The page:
The

POV inserts work nicely in triplets and give the audience a good idea of the landscape that the character encounters. It mimics our real-world experience of moving our head around and seeing different aspects of the same surroundings.

Slide8

Cut for the eyes

Actors that do well on TV and in films (as compared with the stage) are all very expressive with their face, but most importantly, their eyes

.

When I’m cutting an intense dialogue scene, I’m looking at how the actors’ eyes play in the scene. Do they convey the proper emotion? What is the reaction of the other actors in the scene?

What

the actors are or aren’t doing facially determines my cutting. It drives my decision to stick with the principal actor delivering the dialogue or whether I briefly cut away to see reactions from the others.

Slide9

Pull the air out of actors’ performances

Going back to Item 1 – I like to cut tight. Recognize that many actors will overact. They will milk a scene for more than is appropriate. They will accentuate pauses, add more stumbles and stammers (where scripted) and give lengthy glances. Sometimes this works, but your job as the editor is to dial these back as you cut. Take these pauses out by cutting away and then back. Cut out redundant actions and line deliveries. Make it real, so it doesn’t feel like ACTING.

Slide10

Non-Linear Editing

Allows access to any clip without scrubbing through entire clips

Film was the first nonlinear editing system

Slide11

Workflow

Slide12

Editing Software

Is only making references to clips on your hard drive. The clips are not actually there in the software program. That means that if you move your clips around or delete them off of your hard drive—you will offline your media.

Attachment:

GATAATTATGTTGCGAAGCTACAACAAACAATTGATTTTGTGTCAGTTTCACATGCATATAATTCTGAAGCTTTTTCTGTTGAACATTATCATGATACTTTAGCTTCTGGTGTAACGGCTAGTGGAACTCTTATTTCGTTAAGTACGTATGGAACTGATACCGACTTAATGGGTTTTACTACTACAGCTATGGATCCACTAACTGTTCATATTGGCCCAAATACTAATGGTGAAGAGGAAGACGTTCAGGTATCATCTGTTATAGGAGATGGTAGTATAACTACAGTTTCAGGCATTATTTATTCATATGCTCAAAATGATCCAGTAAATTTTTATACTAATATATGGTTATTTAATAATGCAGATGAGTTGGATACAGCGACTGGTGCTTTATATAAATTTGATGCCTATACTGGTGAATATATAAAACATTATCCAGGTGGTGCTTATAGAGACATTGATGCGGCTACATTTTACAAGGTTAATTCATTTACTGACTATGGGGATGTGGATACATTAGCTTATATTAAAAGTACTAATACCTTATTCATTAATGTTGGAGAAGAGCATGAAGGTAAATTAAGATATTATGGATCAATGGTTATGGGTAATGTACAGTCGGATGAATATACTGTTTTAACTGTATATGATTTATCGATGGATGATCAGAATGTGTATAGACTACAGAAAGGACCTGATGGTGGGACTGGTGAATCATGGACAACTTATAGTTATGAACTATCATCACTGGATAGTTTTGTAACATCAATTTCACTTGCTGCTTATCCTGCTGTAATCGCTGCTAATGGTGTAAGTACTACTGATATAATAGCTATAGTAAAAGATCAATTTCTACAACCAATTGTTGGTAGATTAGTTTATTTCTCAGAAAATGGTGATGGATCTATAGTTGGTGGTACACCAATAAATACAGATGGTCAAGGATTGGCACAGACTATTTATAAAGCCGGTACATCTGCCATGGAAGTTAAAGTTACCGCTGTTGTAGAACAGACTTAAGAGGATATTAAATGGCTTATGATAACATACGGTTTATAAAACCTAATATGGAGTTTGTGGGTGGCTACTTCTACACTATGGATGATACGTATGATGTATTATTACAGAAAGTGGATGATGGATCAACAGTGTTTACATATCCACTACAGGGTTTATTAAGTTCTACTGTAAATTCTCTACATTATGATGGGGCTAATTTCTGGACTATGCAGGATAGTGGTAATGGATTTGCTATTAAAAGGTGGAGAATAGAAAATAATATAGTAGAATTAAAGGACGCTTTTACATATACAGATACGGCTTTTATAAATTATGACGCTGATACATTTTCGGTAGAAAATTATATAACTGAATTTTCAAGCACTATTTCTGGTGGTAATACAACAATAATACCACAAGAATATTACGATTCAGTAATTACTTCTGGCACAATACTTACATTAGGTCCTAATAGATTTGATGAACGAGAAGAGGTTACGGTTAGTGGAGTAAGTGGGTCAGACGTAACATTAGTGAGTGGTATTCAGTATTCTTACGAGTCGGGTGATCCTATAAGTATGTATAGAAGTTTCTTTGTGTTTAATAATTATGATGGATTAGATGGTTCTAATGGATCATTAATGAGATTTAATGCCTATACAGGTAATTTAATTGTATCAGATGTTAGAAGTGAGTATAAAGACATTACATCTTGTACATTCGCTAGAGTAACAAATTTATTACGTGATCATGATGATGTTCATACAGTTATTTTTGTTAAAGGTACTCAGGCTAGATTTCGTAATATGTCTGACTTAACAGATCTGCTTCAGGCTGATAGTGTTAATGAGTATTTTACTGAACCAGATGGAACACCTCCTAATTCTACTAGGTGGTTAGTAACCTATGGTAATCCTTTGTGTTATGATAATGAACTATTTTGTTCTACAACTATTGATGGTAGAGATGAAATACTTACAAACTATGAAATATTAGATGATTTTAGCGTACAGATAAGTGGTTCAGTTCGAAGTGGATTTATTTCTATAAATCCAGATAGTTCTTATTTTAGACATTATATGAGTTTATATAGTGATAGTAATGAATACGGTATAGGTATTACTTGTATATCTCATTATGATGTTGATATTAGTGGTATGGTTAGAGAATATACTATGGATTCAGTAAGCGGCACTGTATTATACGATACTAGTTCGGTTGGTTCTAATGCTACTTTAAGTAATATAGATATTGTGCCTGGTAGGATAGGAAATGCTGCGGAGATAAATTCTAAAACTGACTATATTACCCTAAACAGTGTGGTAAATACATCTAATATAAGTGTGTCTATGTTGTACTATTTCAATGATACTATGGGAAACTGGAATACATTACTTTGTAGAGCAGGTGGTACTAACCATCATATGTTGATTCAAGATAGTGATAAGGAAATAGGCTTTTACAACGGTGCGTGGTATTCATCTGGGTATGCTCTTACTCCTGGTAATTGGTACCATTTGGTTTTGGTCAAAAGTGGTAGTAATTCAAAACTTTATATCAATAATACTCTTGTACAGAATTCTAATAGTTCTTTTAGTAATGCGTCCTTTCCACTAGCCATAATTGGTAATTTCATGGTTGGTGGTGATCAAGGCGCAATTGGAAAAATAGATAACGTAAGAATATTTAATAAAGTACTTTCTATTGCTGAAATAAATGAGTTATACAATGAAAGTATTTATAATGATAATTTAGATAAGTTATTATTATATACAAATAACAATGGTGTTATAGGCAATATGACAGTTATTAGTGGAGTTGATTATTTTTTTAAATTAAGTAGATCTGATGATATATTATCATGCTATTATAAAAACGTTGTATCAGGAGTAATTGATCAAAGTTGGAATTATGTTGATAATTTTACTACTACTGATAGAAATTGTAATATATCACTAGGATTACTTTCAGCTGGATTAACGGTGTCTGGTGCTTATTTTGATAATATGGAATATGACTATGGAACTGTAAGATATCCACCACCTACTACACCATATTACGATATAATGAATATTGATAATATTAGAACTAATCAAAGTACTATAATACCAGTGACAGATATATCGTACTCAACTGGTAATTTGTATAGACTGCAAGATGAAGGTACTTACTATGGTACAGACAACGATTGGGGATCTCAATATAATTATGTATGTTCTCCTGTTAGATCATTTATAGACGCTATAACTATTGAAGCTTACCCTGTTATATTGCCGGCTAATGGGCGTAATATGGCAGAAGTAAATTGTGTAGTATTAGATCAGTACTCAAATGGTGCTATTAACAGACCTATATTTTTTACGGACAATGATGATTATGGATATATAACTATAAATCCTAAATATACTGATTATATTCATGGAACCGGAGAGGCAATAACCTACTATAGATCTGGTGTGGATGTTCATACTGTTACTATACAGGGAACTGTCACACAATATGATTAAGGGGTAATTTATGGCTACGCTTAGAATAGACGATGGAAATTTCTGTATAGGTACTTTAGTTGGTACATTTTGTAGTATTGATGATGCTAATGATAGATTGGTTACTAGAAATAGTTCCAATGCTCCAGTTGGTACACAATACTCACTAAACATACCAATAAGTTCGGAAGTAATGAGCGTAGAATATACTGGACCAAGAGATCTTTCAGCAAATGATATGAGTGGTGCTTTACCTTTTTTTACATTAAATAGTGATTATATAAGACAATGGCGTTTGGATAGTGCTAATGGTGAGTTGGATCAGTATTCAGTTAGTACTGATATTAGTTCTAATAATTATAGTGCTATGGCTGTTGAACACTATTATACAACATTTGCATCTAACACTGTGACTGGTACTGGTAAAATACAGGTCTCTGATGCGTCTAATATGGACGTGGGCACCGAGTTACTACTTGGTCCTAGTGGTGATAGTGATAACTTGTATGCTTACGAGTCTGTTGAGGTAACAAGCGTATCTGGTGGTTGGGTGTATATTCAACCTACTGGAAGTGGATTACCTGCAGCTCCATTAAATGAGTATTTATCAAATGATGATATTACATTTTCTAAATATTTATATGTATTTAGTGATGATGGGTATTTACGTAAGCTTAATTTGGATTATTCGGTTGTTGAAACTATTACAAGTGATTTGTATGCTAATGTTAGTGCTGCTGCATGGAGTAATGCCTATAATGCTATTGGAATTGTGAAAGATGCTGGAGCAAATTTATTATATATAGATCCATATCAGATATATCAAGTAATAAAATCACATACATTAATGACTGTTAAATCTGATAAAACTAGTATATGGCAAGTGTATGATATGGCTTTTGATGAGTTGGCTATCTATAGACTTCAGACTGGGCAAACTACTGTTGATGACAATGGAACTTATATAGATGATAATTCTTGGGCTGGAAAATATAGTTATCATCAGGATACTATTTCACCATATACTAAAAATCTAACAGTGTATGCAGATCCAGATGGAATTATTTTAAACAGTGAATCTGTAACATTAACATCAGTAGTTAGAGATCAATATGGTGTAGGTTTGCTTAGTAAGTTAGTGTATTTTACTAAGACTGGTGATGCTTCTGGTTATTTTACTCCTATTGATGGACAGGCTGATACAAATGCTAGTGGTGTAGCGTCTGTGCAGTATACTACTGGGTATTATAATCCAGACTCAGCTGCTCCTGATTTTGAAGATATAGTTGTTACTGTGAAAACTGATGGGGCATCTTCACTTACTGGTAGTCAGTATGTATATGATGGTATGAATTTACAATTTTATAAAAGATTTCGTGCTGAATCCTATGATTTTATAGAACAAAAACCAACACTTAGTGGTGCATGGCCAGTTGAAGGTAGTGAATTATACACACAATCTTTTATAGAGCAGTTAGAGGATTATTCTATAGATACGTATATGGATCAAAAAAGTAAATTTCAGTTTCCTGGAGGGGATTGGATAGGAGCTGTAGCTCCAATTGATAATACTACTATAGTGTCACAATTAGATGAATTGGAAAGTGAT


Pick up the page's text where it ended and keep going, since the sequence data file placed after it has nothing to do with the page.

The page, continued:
Slide13

Audio Waveform in Premiere

Slide14

Wavelength

The distance between any point on a wave and the equivalent point on the next phase. Literally, the length of the wave.

Slide15

Amplitude:

The strength or power of a wave signal. The "height" of a wave when viewed as a graph.

Higher amplitudes are interpreted as a higher volume, hence the name "amplifier" for a device that increases amplitude.

Slide16

Frequency:

The number of times the wavelength occurs in one second. Measured in kilohertz (

Khz

), or cycles per second. The faster the sound source vibrates, the higher the frequency.

Higher frequencies are interpreted as a higher pitch.

For example, when you sing in a high-pitched voice you are forcing your vocal chords to vibrate quickly.

Slide17

Sound Levels

On old analog recorders 0 dB was 14 decibels higher than it is on many professional audio recorders